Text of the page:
• Demonstrate individual knowledge of the unique characteristics of soft slab hand building method
  • Demonstrate skillful craftsmanship in the use of 3D clay media, tools, equipment, glaze materials and techniques
  • Demonstrate the ability to critique their own work and the works of peers, participates in discussions, and respond to criticism and inquiries using appropriate vocabulary and terminology
  • Demonstrate the ability to conceptualize, organize and complete the assignment independently and on time
  • Create an original form using the soft slab method and incorporate one or more of the illustrated surface designs inspired by the Fall River Line interiors to the finished piece.
  • Responsibility-personal accountability, arrives on time for school/classes with required materials, demonstrates respectful behavior as designated in student handbook, takes responsibility for actions

Soft Slab/ Cylinder Activity

  • Introduce Slab Hand-Building Method, soft and stiff slabs
  • Discuss and examine soft slab cylinder forms
  • Introduce the Fall River Line steamships and website
  • Explore the patterns/motifs/bas reliefs and designs found on the steamship Priscilla.
  • Show and discuss various levels of successful student examples
  • Introduce lesson criteria and Fall River Line Ceramics Rubric
  • Watch and listen to demonstration on entire cylinder slab building method including the use of the slab roller
  • Consider desired personal outcomes – design, function, surface quality, keeping the aesthetic of the Fall River Line in mind
  • Experiment with texture and other surface enhancement techniques demonstrated
  • Create design plan (sketch), share with teacher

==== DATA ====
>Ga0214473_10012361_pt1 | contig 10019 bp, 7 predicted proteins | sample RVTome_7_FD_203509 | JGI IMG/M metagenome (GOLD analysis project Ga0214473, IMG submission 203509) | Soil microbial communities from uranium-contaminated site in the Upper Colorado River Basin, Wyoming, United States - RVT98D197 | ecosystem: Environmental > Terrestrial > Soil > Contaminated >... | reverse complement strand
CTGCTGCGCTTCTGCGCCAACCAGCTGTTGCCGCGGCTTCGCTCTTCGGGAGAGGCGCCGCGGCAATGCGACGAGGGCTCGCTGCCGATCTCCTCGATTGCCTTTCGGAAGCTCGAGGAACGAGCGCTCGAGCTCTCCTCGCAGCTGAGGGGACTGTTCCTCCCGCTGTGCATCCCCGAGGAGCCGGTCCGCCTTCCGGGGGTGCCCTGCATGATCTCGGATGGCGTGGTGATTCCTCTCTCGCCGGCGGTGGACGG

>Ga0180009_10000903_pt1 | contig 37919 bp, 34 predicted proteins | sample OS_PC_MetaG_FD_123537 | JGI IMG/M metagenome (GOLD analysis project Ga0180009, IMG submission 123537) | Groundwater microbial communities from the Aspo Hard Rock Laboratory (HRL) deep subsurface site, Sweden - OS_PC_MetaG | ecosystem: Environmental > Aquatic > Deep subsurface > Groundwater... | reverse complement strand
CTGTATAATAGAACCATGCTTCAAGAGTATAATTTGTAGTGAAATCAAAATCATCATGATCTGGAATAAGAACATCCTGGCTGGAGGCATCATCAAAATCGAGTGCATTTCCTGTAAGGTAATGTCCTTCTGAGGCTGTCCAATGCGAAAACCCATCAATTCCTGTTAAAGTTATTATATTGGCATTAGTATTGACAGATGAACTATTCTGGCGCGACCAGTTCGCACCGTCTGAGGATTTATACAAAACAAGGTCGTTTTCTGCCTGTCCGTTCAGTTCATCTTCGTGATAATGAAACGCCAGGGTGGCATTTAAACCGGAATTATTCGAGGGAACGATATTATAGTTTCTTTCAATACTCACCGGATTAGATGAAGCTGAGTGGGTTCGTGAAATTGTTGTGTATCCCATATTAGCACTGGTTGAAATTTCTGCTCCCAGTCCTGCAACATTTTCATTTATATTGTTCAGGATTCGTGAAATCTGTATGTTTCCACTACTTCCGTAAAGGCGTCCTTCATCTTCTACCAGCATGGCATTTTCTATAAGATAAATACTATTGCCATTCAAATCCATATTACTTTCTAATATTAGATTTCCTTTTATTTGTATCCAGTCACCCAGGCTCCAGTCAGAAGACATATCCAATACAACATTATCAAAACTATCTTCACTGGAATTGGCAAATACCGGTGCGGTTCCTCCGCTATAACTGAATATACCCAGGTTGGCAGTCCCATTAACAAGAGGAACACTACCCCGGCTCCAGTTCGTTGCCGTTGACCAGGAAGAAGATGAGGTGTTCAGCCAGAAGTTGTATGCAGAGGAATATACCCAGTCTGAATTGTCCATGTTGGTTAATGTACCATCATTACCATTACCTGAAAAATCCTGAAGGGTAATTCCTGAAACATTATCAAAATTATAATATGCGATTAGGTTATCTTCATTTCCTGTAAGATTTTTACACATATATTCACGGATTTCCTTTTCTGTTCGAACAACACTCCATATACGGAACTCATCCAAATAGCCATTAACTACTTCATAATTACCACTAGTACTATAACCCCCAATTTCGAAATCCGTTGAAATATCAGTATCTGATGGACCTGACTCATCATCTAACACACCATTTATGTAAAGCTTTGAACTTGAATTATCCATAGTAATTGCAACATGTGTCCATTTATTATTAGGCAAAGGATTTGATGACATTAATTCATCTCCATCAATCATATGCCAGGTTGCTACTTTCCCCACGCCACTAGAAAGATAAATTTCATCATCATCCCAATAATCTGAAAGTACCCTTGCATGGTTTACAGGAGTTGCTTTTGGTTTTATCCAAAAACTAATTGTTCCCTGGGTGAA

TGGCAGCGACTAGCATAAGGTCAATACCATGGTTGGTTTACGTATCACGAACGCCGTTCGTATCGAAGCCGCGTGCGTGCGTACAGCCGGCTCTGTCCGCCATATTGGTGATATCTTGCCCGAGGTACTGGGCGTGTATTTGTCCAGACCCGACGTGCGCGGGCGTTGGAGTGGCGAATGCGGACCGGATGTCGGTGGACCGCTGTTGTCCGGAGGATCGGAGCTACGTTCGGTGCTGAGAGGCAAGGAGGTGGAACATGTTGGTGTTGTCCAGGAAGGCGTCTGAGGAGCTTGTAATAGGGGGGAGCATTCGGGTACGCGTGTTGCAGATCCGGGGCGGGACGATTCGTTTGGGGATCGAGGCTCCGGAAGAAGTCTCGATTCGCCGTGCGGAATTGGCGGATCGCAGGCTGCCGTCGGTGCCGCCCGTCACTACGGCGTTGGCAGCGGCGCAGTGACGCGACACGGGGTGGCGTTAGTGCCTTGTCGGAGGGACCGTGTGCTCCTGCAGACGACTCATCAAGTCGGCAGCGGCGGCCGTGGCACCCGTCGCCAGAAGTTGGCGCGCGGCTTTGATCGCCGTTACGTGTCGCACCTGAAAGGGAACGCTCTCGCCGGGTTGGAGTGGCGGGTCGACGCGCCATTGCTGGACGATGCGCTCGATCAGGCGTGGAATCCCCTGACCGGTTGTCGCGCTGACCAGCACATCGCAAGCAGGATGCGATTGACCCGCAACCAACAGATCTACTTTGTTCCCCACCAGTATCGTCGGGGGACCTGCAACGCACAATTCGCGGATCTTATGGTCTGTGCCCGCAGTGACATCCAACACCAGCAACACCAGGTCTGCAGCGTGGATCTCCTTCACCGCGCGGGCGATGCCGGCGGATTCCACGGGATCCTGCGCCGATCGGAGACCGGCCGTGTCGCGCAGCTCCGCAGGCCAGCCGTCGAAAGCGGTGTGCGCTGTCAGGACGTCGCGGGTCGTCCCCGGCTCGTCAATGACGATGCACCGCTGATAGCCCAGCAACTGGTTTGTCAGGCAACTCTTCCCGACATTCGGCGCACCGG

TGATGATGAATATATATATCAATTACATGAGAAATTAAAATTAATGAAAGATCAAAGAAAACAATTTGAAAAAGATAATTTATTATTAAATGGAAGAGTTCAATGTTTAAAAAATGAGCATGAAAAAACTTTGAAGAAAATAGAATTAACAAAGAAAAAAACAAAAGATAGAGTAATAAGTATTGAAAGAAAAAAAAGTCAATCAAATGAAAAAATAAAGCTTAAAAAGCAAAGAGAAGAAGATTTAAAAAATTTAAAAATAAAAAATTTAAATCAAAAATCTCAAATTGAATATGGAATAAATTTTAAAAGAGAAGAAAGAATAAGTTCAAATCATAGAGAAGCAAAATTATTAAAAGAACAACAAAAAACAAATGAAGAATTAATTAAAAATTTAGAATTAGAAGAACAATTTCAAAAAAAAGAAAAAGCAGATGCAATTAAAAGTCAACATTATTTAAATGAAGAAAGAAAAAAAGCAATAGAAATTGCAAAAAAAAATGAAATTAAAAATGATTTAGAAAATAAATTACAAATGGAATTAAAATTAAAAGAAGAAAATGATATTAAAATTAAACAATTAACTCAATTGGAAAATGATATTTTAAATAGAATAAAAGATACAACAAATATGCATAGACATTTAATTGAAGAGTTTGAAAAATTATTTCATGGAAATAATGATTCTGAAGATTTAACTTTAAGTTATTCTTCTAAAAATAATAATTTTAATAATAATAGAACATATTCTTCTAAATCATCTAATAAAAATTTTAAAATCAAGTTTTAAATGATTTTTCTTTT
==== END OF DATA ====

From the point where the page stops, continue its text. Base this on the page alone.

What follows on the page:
• Select appropriate size form and wrap with paper (do not tape paper to form)
  • Create a paper template of exact slab length + 1/2 “ and desired height
  • Prepare clay material, tools and workspace (the condition of the clay is a crucial consideration).
  • Cut slab using template, ruler and knife tool
  • Add any desired texture, trim again as needed
  • Place form on slab and lift slab (and paper below) to roll around form
  • Score and slurry seam
  • Place cylinder walls on base slab and trace outline with any marking tool
  • Cut out base carefully remember to keep cutting tool perfectly perpendicular to table (at a 90% angle)
  • Remove form (don’t create a vacuum)
  • Score and slurry base
  • Finish as desired: add any additional texture elements to the surface, handles, lids, designs, more stamps, carve or cut out negative spaces to illuminate etc
  • Label work
  • Glaze once bisque fired
  • Participate in class critique of finished slab cylinders

  Respond in writing to the following questions:

  1. Look up some other overnight steamships from this time period. How do the interior designs of the Fall River Line compare?
  2. What can you learn about life in 1931 from the Fall River Line Journal?